In very early registers it was not uncommon to record a wife’s burial as simply “The wife of John Smith was buried”, without recording her name, but after a while, she would be mentioned by name.
Below: “Margaret the wife of John Neepe buried the 2d of December 1666”
This would normally be interpreted that the husband John was still alive.
(Note that “ye” is really the way that “the” was written, the “th” being combined into what we would think is a “y”.)
“Mary the relict of Will. Butler buried the 3rd of December 1669”
“Frances the wife of John Neepe buried the 16th of December 1669”
Above: the normal way of recording the death of a child under the age of 21 years.
“Robert the son of John Neepe buried January the 9th 1667”
“Frances Watkin the daughter of Jos Watkin buried Febry…”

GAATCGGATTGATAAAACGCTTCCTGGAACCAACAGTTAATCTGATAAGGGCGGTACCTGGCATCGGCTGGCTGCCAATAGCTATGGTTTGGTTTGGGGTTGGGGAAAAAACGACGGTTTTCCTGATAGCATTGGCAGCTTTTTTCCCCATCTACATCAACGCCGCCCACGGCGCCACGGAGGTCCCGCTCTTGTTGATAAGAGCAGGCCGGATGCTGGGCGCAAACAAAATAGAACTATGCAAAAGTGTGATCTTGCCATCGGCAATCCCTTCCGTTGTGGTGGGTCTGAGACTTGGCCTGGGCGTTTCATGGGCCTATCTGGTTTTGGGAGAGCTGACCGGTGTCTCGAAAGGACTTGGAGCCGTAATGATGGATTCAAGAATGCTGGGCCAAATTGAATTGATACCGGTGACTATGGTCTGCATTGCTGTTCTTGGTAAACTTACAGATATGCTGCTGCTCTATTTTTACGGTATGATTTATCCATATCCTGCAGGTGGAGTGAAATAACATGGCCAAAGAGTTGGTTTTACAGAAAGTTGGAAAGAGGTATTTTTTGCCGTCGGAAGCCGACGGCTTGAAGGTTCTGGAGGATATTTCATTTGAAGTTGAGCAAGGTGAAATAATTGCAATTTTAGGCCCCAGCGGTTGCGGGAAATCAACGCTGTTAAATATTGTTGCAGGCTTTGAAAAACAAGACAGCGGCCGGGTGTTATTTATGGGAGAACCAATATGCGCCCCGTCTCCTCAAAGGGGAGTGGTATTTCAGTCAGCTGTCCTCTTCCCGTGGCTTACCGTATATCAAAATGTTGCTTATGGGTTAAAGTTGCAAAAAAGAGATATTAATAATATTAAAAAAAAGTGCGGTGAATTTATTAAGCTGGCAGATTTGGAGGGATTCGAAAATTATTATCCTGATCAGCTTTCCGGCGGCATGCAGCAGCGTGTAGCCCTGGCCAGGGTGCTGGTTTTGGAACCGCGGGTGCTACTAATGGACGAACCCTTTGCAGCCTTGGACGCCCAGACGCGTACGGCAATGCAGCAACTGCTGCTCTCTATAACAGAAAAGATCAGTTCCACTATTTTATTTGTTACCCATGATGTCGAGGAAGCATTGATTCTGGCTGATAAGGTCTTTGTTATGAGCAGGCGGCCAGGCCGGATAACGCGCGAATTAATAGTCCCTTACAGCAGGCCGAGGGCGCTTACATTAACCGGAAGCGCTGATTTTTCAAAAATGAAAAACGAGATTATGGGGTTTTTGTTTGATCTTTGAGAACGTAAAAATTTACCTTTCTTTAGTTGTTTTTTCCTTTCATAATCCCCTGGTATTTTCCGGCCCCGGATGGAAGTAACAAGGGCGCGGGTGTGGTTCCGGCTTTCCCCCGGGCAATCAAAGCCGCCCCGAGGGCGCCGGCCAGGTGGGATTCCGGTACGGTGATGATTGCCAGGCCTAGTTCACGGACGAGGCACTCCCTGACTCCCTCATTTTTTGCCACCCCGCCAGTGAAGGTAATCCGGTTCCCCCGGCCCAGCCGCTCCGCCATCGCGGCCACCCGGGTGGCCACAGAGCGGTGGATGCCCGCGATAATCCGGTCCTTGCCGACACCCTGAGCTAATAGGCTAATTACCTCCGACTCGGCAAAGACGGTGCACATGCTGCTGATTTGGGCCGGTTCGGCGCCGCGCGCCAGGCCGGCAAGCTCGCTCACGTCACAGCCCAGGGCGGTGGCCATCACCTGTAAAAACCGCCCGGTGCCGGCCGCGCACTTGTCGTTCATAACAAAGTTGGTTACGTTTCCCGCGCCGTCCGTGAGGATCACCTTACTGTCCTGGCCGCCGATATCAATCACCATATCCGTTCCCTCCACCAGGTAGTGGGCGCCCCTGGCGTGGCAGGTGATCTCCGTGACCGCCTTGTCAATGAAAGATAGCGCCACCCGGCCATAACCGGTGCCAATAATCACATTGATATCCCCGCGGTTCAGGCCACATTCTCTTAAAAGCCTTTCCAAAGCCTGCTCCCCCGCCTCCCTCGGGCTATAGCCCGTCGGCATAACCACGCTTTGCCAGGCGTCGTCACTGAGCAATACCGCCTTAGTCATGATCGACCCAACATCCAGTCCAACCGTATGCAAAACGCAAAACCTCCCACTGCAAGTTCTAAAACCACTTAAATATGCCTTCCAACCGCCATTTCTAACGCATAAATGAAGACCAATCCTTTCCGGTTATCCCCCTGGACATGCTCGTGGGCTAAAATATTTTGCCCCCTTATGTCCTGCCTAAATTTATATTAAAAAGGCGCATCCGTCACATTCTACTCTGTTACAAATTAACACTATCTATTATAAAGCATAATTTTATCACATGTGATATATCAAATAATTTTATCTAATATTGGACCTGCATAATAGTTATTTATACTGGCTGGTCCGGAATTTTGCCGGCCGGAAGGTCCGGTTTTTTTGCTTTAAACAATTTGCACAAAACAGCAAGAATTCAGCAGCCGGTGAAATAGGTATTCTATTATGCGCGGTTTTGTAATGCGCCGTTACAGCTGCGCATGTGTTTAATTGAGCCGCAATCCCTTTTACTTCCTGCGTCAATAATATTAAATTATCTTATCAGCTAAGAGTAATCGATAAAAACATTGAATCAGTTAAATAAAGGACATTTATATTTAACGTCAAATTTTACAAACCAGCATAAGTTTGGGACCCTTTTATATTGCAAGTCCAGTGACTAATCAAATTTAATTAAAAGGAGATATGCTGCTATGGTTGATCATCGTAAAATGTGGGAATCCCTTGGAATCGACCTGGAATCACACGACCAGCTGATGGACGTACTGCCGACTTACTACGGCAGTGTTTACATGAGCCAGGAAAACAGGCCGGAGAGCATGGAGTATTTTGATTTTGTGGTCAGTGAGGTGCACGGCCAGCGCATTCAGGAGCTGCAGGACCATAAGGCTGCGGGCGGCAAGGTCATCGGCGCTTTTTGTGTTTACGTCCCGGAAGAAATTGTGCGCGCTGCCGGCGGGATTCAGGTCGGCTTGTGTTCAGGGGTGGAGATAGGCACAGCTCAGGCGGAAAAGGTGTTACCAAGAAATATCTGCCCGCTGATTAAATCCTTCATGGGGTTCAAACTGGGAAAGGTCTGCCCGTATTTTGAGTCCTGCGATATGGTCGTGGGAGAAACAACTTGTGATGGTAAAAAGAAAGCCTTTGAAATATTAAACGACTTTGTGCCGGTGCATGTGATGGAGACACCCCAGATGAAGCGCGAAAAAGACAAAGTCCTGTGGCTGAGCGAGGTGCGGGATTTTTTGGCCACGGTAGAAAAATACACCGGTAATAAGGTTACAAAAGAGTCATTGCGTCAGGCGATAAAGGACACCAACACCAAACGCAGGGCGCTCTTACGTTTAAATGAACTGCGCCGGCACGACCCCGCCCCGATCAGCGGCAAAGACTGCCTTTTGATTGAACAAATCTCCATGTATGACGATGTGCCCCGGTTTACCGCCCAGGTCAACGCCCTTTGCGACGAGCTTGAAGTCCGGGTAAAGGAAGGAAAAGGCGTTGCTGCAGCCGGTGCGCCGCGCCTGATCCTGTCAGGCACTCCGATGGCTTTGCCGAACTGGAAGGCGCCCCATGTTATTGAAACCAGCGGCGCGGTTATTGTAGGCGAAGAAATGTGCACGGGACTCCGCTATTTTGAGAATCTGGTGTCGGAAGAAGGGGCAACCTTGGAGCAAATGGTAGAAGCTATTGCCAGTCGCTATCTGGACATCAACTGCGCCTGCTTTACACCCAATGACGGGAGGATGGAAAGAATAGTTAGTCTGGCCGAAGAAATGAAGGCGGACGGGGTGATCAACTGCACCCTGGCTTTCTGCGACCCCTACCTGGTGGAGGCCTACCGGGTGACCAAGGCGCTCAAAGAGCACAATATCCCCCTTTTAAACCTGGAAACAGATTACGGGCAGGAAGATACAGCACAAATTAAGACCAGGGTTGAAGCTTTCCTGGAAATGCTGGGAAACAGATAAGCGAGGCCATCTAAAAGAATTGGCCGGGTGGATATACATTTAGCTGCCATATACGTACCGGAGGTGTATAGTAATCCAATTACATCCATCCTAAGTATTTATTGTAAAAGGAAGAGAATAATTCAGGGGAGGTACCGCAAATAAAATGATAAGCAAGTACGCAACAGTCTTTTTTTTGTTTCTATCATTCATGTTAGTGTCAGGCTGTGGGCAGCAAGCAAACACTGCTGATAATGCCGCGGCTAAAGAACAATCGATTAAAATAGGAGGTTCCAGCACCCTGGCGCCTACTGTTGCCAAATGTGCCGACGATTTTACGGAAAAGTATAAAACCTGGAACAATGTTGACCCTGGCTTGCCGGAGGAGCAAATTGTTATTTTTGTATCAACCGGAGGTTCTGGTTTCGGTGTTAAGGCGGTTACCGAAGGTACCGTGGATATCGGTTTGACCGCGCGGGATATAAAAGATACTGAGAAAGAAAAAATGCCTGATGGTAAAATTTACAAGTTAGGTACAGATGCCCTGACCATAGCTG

(Note: Jos is an abbreviation of Joseph.)
“Frances the daughter of George Gregory & Frances his wife was buried
the 7th day of August 1668”
All of the above examples are from one page of the burial register for the parish of Winkburn in Nottinghamshire.
Some burial registers are little more than a list of names. For example the Southwell, Nottinghamshire burial register for 1723 reads:
Nov 12 Mary Watts
12 Mary Sininshire
14 Tho. son of Benj. Reinolds
16 Wm. son of John Neep
18 Millicent wife of Tho. Little
21 Mary da. of Wm. Crampton
23 Martha da. of Corn. Neep
30 John Stenton
30 Tho. Walker
Dec 5 John Yates
6 … of Rob. Walsin
14 Samuel Lowe Esq.
15 Ann Blundel
19 Ellen da. of Mr. Hollis Pigot
19 …. of Mr. Hoyland
Note that some entries are even incomplete, as if it was intended to fill in a name later. “Mr.” and “Esq” (Esquire) denotes a person of some standing in the community. A gentleman.
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